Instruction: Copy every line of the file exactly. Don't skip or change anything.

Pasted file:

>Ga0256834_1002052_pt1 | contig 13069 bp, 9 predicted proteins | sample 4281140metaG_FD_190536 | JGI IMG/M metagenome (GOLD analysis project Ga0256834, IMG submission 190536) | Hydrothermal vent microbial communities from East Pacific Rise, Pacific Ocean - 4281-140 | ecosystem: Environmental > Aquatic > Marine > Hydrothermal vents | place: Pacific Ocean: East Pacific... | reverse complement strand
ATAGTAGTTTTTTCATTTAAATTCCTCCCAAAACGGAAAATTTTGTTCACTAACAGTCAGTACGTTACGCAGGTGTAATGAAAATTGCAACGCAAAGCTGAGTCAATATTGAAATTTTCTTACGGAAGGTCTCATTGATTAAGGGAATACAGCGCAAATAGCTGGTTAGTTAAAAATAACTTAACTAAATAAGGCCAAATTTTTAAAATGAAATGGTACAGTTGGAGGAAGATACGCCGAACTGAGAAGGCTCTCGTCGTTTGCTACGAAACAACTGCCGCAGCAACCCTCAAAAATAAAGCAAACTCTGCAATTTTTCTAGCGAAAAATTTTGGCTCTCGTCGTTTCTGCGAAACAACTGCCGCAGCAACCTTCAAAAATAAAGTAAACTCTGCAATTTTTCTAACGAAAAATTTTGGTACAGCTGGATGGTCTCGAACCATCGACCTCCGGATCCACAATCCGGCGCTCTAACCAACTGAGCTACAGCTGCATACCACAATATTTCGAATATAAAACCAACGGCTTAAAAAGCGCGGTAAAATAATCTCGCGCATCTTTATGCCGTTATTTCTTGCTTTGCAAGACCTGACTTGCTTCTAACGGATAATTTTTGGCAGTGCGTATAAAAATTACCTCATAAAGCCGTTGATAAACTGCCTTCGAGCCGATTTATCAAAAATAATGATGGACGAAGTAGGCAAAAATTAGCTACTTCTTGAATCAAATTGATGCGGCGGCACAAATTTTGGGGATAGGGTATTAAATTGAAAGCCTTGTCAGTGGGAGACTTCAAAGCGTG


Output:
>Ga0256834_1002052_pt1 | contig 13069 bp, 9 predicted proteins | sample 4281140metaG_FD_190536 | JGI IMG/M metagenome (GOLD analysis project Ga0256834, IMG submission 190536) | Hydrothermal vent microbial communities from East Pacific Rise, Pacific Ocean - 4281-140 | ecosystem: Environmental > Aquatic > Marine > Hydrothermal vents | place: Pacific Ocean: East Pacific... | reverse complement strand
ATAGTAGTTTTTTCATTTAAATTCCTCCCAAAACGGAAAATTTTGTTCACTAACAGTCAGTACGTTACGCAGGTGTAATGAAAATTGCAACGCAAAGCTGAGTCAATATTGAAATTTTCTTACGGAAGGTCTCATTGATTAAGGGAATACAGCGCAAATAGCTGGTTAGTTAAAAATAACTTAACTAAATAAGGCCAAATTTTTAAAATGAAATGGTACAGTTGGAGGAAGATACGCCGAACTGAGAAGGCTCTCGTCGTTTGCTACGAAACAACTGCCGCAGCAACCCTCAAAAATAAAGCAAACTCTGCAATTTTTCTAGCGAAAAATTTTGGCTCTCGTCGTTTCTGCGAAACAACTGCCGCAGCAACCTTCAAAAATAAAGTAAACTCTGCAATTTTTCTAACGAAAAATTTTGGTACAGCTGGATGGTCTCGAACCATCGACCTCCGGATCCACAATCCGGCGCTCTAACCAACTGAGCTACAGCTGCATACCACAATATTTCGAATATAAAACCAACGGCTTAAAAAGCGCGGTAAAATAATCTCGCGCATCTTTATGCCGTTATTTCTTGCTTTGCAAGACCTGACTTGCTTCTAACGGATAATTTTTGGCAGTGCGTATAAAAATTACCTCATAAAGCCGTTGATAAACTGCCTTCGAGCCGATTTATCAAAAATAATGATGGACGAAGTAGGCAAAAATTAGCTACTTCTTGAATCAAATTGATGCGGCGGCACAAATTTTGGGGATAGGGTATTAAATTGAAAGCCTTGTCAGTGGGAGACTTCAAAGCGTG